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Common FMLA violations may violate your employee rights

On Behalf of | Sep 15, 2022 | Employment Law |

Under the Family and Medical Leave Act (FMLA), many North Carolina employees have the right to take leave to handle certain situations in their personal lives. Eligible employees may take up to 12 weeks of unpaid leave for any of the following reasons:

  • Birth of a child
  • Adoption/fostering of a child
  • Serious health condition
  • Providing care to a family member with a serious medical condition
  • Qualifying exigencies relating to certain relatives on covered activity

Notice violations

Employers are legally required to notify employees of their right to FMLA leave, while employees are legally required to notify employers of their need for FMLA leave. Employers may violate the FMLA by:

  • Requiring excessive amount of notice (30-day notice is generally considered reasonable if the reason for leave was foreseeable)
  • Failing to be flexible when an emergency arises

Denial or interference

It can be hard for an employer to lose a valuable employee for an extended period. However, employers do not have the right to deny that leave or punish an employee for taking the leave they are entitled to. Employers may violate an employee’s rights under the FMLA by:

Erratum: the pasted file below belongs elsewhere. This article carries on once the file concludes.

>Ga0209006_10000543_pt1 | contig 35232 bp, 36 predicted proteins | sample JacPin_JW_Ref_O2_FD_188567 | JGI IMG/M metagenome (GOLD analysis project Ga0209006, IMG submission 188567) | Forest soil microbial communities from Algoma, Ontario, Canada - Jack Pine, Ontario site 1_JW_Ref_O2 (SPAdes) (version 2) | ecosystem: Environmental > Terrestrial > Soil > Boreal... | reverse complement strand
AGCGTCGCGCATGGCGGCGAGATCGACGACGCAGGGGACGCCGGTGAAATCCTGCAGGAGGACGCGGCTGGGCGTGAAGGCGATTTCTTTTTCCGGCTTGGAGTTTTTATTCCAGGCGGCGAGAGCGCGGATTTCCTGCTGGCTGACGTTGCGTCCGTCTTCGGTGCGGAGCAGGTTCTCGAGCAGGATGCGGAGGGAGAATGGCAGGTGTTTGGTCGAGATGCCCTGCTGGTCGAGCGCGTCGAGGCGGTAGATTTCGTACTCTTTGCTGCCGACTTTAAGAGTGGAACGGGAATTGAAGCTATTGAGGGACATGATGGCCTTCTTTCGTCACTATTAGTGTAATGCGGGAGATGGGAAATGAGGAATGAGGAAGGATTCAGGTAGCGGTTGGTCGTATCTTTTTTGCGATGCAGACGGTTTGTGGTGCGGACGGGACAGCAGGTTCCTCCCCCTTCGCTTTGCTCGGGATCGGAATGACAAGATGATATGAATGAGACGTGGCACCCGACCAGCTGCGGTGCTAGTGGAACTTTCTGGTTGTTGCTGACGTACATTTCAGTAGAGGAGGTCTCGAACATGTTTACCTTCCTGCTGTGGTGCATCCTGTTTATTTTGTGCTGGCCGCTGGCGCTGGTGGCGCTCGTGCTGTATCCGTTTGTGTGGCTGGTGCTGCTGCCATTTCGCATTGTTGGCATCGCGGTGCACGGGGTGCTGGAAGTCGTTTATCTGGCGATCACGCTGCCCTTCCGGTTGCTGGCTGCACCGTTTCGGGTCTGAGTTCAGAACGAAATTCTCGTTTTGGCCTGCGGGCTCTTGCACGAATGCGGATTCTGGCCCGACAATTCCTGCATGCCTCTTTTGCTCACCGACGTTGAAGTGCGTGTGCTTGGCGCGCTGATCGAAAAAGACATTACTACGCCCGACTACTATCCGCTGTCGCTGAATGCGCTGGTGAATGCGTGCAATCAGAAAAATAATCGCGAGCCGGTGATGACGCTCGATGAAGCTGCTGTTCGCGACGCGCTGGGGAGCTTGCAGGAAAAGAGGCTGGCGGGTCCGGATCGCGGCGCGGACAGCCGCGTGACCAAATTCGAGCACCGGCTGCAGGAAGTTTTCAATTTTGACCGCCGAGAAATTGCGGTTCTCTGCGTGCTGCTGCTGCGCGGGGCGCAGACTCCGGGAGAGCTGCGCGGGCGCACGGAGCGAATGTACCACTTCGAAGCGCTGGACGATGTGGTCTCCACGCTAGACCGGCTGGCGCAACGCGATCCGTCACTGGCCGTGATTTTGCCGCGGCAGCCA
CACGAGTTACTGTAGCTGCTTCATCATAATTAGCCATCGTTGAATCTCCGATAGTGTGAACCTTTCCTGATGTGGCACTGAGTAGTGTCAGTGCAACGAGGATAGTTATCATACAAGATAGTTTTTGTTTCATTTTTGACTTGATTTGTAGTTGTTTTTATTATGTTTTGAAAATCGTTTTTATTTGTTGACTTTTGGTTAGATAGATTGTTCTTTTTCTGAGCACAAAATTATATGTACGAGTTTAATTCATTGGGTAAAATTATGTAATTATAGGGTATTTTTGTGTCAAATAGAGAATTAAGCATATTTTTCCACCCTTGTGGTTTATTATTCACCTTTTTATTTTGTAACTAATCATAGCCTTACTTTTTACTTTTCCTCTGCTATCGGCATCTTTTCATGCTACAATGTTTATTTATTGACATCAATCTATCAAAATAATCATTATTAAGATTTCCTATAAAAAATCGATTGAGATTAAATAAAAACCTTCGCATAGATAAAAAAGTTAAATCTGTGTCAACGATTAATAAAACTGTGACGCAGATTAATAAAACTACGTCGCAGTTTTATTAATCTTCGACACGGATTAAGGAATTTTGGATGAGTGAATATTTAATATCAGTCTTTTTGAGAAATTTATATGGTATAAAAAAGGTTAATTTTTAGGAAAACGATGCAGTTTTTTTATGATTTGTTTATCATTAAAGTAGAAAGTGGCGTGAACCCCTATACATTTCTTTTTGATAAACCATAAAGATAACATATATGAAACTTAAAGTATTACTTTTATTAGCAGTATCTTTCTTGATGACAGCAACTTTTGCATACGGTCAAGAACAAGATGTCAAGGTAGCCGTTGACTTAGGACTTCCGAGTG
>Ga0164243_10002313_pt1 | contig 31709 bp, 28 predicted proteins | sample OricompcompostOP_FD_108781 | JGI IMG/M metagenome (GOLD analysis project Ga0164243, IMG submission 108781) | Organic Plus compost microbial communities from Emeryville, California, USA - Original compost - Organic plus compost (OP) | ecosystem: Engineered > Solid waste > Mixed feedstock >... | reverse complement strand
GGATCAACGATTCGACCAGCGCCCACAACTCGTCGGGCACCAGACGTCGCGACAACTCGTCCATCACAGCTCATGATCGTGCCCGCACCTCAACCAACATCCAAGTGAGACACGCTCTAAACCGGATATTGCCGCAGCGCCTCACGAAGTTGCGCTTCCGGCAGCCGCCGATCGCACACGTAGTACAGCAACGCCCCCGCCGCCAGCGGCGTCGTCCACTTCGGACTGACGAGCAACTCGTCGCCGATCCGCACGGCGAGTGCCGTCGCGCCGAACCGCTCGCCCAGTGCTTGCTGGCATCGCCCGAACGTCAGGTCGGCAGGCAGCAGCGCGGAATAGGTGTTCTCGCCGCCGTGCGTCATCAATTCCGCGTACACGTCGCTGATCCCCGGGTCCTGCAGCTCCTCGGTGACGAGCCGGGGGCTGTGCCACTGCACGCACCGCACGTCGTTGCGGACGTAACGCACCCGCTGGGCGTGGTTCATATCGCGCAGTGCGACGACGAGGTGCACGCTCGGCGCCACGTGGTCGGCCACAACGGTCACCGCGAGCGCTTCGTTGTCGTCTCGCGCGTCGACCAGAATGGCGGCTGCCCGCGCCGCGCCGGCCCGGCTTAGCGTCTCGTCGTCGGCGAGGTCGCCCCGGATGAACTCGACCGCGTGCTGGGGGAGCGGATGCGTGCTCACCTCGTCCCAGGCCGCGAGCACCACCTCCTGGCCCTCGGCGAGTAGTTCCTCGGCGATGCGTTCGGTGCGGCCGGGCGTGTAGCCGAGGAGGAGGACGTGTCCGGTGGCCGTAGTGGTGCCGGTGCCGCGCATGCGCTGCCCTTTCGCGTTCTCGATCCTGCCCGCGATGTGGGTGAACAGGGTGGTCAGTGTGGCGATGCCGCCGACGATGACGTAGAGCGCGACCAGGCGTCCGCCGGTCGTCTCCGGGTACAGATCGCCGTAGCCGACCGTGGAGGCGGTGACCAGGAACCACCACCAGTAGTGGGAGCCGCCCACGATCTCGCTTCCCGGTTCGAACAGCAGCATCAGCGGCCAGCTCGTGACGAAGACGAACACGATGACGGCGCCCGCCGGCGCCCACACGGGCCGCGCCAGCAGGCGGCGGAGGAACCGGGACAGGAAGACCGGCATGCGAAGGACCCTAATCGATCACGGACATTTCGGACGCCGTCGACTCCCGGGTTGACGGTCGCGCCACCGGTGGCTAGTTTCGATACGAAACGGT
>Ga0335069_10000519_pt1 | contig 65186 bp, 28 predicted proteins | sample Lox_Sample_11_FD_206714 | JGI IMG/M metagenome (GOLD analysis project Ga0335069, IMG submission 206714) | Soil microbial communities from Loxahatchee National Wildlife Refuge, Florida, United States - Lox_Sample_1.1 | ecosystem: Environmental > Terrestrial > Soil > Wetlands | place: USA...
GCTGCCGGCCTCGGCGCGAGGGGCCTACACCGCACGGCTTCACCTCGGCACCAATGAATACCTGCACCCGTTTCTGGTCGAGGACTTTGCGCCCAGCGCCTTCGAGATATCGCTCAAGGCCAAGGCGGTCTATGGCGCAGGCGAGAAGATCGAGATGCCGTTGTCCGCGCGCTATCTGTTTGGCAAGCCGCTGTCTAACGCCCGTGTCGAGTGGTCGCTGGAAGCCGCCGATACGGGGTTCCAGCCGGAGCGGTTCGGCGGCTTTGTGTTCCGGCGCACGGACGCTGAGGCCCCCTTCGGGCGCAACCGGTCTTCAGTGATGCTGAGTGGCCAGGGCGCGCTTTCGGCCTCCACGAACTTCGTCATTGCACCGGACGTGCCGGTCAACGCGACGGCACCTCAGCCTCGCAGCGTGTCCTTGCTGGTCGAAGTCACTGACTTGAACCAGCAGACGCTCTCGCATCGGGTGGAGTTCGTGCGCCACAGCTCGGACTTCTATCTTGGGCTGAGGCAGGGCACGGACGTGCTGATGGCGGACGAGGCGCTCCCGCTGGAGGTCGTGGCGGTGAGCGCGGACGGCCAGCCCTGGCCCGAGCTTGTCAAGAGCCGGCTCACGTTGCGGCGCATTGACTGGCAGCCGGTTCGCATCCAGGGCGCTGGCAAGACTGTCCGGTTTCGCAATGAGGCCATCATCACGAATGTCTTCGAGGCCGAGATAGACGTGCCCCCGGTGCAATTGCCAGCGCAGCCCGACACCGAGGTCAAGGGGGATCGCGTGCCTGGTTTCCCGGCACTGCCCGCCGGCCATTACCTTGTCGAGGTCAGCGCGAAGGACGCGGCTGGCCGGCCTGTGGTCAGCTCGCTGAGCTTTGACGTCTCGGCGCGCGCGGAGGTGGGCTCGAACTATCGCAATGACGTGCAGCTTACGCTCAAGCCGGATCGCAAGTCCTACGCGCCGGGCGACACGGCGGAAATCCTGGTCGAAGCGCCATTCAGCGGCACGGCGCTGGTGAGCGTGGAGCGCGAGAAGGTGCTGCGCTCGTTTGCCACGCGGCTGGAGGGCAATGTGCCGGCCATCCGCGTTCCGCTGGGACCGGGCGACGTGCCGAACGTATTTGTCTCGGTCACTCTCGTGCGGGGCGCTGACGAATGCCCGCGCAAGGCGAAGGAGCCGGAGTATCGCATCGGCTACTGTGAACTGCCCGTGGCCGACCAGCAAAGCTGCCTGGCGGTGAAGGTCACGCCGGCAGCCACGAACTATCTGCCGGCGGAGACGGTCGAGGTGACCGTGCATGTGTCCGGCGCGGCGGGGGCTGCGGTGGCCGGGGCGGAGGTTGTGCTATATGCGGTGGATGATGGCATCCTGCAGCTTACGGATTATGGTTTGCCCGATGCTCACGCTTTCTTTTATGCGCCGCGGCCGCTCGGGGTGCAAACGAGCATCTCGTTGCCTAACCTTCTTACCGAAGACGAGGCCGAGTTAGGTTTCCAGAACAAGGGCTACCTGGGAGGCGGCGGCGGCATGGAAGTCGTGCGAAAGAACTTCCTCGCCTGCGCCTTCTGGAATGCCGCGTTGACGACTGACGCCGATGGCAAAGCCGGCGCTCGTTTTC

• Requiring an employee to work while on leave
  • Requesting an employee delay necessary medical treatment
  • Denying an employee’s request
  • Demoting an employee, failing to grant promotion, or terminating an employee for taking leave

Preventing intermittent leave

You are not legally required to take your leave all at once. You are permitted to shorten your workdays or take a few days off at a time if needed. Your FMLA rights may be violated if your employer does not allow you do this, or gives you an unreasonable amount of work to complete while you are on the job.

If your employer violates your FMLA rights, they may negatively impact your career as well as your mental and physical health. An employment law attorney can review your case and help make sure your rights are protected.